Drugs come in and out of fashion as easily as the clothes on our backs, a depressing, but true notion. Unfortunately, effectiveness measured against addiction risk isn’t the key determinant for whether someone is prescribed a powerful opiate for pain or a benzodiazepine medication for anxiety or insomnia. Instead, outdated and often misinformed literature, powerful ad campaigns by pharmaceutical companies, and drug representatives pushing for use of their company’s product guide both the public’s perception of the effectiveness and uses of these drugs, as well as the physicians prescribing medications to their patients.
Benzodiazepines are effective sedative-hypnotic and anticonvulsant drugs used to treat anxiety and insomnia. Coinciding use of both benzodiazepines and opiates has increased by approximately 12 percent annually since 2002. Despite the known risk of combining two central nervous system depressants, rates of prescriptions written for both drug types per one patient is increasing more than 6 percent each year. Today, some combination of opiates and benzodiazepines accounts for more than 30 percent of overdose deaths in emergency rooms across the country annually.
Insurance coverage is one likely reason for dual prescriptions. Patients who lack coverage for non-pharmaceutical care, like physical therapy or those with poor prescription coverage may end up on the combination to relieve pain and subsequent anxiety. Unfortunately, it is a powerful combination that is not only difficult to quit but extremely dangerous.
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Overdose Deaths And Central Nervous System Depressants
Opiates and benzodiazepines function differently but have similar effects in depressing the central nervous system. Taken together, these drugs enhance their individual effects, leading to a potential for loss of consciousness and lethal respiratory depression. In fact, states have turned to use the combination of opiates and benzodiazepines during executions, in place of more expensive alternatives.
Opiates are narcotic analgesics and work by binding with opioid receptors to alter our threshold for pain. A side effect is the relaxation of smooth muscle tissue and drowsiness. Similarly, benzodiazepines increase gamma-aminobutyric acid (GABA), a nerve-calming neurotransmitter, which controls muscle tension and can induce a sleep-like state. Both drugs can depress breathing, but combined, the effect is potent and often lethal.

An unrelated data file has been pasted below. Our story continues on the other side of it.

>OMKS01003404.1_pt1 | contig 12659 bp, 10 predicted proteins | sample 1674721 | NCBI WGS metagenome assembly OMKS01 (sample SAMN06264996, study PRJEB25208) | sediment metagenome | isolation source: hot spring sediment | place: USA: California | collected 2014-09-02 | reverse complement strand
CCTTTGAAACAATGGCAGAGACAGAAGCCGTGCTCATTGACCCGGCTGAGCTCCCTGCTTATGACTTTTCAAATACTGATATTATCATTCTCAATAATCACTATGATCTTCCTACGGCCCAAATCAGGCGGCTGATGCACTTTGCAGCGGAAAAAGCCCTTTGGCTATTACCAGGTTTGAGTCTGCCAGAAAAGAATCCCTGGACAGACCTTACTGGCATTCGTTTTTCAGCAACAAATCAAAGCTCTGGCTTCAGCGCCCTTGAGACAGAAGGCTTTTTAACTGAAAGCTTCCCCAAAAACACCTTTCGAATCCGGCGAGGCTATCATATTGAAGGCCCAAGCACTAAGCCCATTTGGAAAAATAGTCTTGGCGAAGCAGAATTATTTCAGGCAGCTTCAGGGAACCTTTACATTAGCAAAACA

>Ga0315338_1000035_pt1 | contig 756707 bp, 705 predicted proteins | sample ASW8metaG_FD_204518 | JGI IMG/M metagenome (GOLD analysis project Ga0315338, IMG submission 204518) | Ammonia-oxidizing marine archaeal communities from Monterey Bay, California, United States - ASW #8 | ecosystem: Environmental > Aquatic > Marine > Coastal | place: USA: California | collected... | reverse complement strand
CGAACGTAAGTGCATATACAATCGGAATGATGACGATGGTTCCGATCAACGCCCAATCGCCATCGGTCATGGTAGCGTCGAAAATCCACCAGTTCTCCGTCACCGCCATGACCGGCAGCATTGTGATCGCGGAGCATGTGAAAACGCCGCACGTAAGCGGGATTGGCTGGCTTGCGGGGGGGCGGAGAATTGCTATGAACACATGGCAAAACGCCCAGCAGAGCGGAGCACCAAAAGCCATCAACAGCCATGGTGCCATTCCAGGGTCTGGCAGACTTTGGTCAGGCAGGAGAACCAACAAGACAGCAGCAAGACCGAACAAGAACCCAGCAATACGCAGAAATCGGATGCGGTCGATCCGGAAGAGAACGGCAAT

One recent study examined the impacts of benzodiazepine prescriptions for methadone-maintenance patients and noted that of the people prescribed both medications during their treatment, about half become physically dependent on the benzodiazepine and continue to take the drug, while also increasing their dose beyond levels prescribed. This is particularly troubling as the drug was never intended to be used for a longer duration or at higher levels than prescribed. A higher dose can quickly enhance the effects of the opiates and depress vital functions like breathing.
Complications Of Using Benzodiazepines For Methadone Maintenance
Benzodiazepines like Xanax and Ativan are sometimes prescribed to patients undergoing methadone maintenance to help with insomnia or anxiety associated with withdrawal from heroin. While it is intended to be used in the short term as a preventative measure against relapse, the drug, much like methadone and heroin, has the potential for addiction. And like heroin, street availability of “benzos” is increasing.
Complicating matters is that withdrawals for both opiate drugs like methadone and heroin, as well as benzodiazepines, are similar. Patients may increase their dosage of either drug to keep perceived withdrawal symptoms at bay. Withdrawals for both drug types can be severe and cause significant distress.
Someone with a history of mental illness or addiction is more at risk of developing a physical dependence on benzodiazepine medications while undergoing treatment for opiate addiction. As mentioned earlier, one study indicated that of those who began using benzodiazepines therapeutically while undergoing methadone maintenance, half became physically dependent on the drug. While used initially to stave off relapse, co-prescribing these drugs, if not monitored properly can result in polysubstance abuse.
Risk Factors for Co-occurring Opiate and Benzodiazepine Abuse
- Comorbid Opiate Addiction and Mental Disorder
- Methadone Maintenance
- Therapeutic Prescription of Benzodiazepines
- History of Polysubstance Abuse
- History Chronic Pain
- Poor Insurance Coverage
- No Routine Monitoring
Opiate and benzodiazepine co-occurring abuse are some of the most common causes of overdose deaths in emergency rooms across the country. The rate of overdose deaths involving opiates and benzodiazepines has increased by more than 14 percent annually. White, middle-aged men were more likely to overdose than any other demographic.
What Makes Overdose More Likely With Opiates And Benzodiazepines?
Due to the nature of the drugs, especially a benzodiazepine medication, which can cause short-term memory loss, people taking the drug may inadvertently take more. The drug also functions a bit like alcohol in that someone using a benzodiazepine medication may not be aware they are already feeling the intoxicating effects, and increase the dose to achieve the desired result.
For those undergoing methadone maintenance therapy, benzodiazepine medications, unlike other opiates, can induce a euphoric rush. Someone attempting to overcome an addiction to heroin is at greater risk of becoming addicted to the intoxicating effects of the drug.
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